So I began stripping away the luxuries, and as there were precious few of them I quickly got to cutting back on groceries. At first this fit in well with Mark’s pull-up-the-drawbridge, half-rations-all-around siege idea, and I saw myself physically embracing the concept of a long campaign of denial. The pot belly flattened out, my office pallor turned into a nice Florida tan, and I felt I was finally making a stand.
I also re-learned the standard college kid’s tricks for stretching the food budget. It is amazing how a small piece of meat or fish can be expanded with rice or pasta, and you can get a lot of rice and pasta for very little money. The figure in the mirror continued to shrink, and with every lost pound I saw another small victory in the contest of wills.
In a strange side effect, my lowered caloric intake also led to less sleep. It wasn’t that I had any trouble dropping off, or that I was having nightmares, but like the food intake, I simply didn’t seem to need it as much. It worked in concert with my idea of a general leaning-out of my existence, and it did not concern me at the time. The only real problem was the addition of unfilled hours which had formerly been dedicated to sleep, and so I went looking for a side job. A night job would kill two birds with one stone, taking up my slack time and providing me with more money, and so when I saw that the Midnight Taxi Service needed a night dispatcher I went over and applied.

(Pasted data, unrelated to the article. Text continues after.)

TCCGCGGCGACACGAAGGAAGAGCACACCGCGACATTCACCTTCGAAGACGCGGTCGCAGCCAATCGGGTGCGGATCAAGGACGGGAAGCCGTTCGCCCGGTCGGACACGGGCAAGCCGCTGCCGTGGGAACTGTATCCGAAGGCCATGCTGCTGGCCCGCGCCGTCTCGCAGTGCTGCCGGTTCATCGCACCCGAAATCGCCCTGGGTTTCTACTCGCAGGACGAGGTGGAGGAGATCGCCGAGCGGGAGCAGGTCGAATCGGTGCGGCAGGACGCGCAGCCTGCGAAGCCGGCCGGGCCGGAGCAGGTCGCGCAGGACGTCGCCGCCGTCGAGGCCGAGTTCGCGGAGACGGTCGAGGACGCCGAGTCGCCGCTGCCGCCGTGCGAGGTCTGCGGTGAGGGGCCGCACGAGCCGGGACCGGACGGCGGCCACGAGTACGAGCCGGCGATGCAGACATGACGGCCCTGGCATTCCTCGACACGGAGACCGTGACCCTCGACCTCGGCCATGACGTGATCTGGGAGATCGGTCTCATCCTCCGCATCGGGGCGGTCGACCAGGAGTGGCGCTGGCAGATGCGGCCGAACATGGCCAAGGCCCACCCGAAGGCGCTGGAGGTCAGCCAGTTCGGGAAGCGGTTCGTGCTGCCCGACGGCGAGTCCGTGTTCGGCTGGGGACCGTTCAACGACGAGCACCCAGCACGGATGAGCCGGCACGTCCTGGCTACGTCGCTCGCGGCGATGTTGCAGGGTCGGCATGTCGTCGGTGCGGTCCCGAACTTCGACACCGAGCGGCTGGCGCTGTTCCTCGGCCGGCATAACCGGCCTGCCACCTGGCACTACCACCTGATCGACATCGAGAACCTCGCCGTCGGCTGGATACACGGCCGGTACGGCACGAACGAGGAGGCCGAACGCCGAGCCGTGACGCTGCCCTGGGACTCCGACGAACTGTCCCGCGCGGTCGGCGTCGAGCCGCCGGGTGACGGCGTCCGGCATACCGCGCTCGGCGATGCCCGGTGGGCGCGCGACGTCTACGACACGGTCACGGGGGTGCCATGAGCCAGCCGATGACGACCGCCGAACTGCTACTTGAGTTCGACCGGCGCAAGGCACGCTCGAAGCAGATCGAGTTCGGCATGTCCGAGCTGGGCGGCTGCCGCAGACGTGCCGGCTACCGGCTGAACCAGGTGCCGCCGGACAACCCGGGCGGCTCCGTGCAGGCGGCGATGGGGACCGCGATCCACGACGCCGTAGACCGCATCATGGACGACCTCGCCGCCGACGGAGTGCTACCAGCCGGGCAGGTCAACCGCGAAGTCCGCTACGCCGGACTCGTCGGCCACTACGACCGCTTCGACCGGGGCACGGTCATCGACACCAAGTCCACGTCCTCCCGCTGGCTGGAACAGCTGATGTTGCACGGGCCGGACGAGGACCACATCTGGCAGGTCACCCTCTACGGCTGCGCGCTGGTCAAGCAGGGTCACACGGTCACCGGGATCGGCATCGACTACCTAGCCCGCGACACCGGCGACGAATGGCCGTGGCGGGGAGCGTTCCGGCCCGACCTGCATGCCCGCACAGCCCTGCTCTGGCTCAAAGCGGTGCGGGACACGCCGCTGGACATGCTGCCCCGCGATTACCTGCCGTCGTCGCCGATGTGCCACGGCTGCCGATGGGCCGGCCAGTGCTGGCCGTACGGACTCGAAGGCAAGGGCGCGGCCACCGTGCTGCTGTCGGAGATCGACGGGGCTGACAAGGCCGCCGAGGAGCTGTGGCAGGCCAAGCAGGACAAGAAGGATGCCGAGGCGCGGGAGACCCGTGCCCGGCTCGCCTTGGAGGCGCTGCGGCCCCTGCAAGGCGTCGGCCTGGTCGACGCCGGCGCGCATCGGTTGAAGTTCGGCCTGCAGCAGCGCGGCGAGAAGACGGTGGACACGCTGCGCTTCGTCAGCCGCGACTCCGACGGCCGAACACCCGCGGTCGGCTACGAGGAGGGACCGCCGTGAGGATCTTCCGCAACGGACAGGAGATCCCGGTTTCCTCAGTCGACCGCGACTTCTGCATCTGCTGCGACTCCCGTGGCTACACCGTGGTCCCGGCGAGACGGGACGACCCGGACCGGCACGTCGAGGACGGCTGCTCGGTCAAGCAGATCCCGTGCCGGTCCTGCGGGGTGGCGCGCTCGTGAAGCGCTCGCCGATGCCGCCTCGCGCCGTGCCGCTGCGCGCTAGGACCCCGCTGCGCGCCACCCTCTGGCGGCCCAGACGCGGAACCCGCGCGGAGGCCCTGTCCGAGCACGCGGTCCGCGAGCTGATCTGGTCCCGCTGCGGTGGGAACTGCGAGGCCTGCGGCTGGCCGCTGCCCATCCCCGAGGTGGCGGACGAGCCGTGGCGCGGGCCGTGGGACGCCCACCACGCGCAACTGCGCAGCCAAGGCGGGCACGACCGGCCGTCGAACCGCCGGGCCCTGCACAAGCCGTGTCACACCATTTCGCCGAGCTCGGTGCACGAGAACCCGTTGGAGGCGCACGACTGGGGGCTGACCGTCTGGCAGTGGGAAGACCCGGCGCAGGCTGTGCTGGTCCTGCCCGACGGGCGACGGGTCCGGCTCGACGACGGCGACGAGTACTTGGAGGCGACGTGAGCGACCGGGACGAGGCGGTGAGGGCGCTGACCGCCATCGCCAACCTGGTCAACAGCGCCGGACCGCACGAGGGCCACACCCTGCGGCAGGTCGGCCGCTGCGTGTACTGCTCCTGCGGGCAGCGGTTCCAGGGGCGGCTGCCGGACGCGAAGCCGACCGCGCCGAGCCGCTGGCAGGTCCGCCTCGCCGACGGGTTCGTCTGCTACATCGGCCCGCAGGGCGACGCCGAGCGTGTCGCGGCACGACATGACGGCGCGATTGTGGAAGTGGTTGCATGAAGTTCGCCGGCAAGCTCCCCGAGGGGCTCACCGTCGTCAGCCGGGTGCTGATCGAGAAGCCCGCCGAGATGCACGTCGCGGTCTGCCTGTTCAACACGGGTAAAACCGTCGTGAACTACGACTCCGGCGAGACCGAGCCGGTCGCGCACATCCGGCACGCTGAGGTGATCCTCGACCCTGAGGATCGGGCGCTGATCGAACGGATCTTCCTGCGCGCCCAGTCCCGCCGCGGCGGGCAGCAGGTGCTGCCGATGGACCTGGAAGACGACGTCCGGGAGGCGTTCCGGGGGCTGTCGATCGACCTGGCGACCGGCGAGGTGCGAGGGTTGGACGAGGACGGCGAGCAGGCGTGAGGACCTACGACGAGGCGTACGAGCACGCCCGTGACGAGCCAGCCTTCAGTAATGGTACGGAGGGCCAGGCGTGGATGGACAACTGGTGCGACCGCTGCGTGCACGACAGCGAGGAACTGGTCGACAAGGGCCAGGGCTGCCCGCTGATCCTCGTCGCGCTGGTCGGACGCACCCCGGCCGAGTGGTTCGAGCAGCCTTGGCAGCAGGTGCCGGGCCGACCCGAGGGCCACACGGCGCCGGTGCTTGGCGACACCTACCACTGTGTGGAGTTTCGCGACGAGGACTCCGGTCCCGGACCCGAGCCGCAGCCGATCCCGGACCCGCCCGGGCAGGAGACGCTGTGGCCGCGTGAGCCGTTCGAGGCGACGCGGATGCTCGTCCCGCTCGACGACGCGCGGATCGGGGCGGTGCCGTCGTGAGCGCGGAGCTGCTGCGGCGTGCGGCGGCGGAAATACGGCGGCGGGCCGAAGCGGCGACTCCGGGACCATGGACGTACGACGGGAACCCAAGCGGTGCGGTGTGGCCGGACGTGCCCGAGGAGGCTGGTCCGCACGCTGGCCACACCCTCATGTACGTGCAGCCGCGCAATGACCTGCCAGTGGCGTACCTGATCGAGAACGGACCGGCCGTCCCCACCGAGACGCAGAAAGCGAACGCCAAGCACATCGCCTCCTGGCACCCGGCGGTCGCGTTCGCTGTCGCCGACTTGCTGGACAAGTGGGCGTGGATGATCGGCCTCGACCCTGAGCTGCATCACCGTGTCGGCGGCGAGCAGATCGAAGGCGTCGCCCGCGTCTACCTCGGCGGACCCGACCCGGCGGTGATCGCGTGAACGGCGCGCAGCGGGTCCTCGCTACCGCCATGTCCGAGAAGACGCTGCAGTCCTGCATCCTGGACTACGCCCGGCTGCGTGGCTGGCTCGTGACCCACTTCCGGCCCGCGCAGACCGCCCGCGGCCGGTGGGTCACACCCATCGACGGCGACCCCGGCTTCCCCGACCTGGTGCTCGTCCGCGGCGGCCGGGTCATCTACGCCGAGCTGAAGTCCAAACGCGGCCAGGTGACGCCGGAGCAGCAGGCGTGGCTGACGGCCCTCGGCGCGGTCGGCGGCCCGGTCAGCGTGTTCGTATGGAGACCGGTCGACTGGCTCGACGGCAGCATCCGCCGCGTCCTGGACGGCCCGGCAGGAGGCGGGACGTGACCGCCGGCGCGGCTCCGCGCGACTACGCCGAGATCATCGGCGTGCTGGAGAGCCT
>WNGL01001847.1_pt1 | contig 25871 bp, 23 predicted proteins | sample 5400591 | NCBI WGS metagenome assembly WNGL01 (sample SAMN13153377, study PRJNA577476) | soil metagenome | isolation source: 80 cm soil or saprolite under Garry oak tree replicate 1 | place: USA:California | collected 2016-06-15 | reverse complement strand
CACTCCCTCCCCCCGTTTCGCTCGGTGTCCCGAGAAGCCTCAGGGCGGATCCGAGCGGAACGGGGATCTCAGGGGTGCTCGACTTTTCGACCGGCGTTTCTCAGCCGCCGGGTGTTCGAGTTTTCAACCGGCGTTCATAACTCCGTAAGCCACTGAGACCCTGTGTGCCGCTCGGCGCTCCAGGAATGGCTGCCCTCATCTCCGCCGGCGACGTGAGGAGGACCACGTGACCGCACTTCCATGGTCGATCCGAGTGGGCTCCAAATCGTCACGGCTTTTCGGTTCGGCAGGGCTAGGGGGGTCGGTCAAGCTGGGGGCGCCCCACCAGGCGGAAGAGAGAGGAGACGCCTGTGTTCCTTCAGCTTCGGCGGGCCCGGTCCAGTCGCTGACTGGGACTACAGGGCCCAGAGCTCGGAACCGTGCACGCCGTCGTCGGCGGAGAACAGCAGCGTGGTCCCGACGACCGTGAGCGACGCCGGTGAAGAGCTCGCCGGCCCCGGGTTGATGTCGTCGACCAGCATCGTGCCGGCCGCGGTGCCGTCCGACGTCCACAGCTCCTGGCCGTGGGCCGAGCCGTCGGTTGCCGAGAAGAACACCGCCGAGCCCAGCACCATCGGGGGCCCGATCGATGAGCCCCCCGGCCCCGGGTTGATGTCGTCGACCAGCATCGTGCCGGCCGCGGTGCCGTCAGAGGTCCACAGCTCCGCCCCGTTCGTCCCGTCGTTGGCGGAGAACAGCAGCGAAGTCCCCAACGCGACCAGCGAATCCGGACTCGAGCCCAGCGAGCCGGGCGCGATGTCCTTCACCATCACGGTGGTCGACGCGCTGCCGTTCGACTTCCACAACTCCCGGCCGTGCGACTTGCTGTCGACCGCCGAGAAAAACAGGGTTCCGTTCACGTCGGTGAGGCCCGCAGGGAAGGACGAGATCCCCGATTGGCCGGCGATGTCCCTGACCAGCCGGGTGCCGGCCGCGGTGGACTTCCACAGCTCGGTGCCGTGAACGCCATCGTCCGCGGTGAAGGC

Back to the kid, then. I was done with the taxi service for the night, so I drove east through the moderately successful town of Bending Palms and on to my new home of Exile. The sun was not yet fully up, and the gentle surface of the Gulf of Mexico stretched away on my right as I drove. I was renting a small one-story house a block or two from the beach, and when I got back there I flipped on the news to find that Manny was right about the cameras.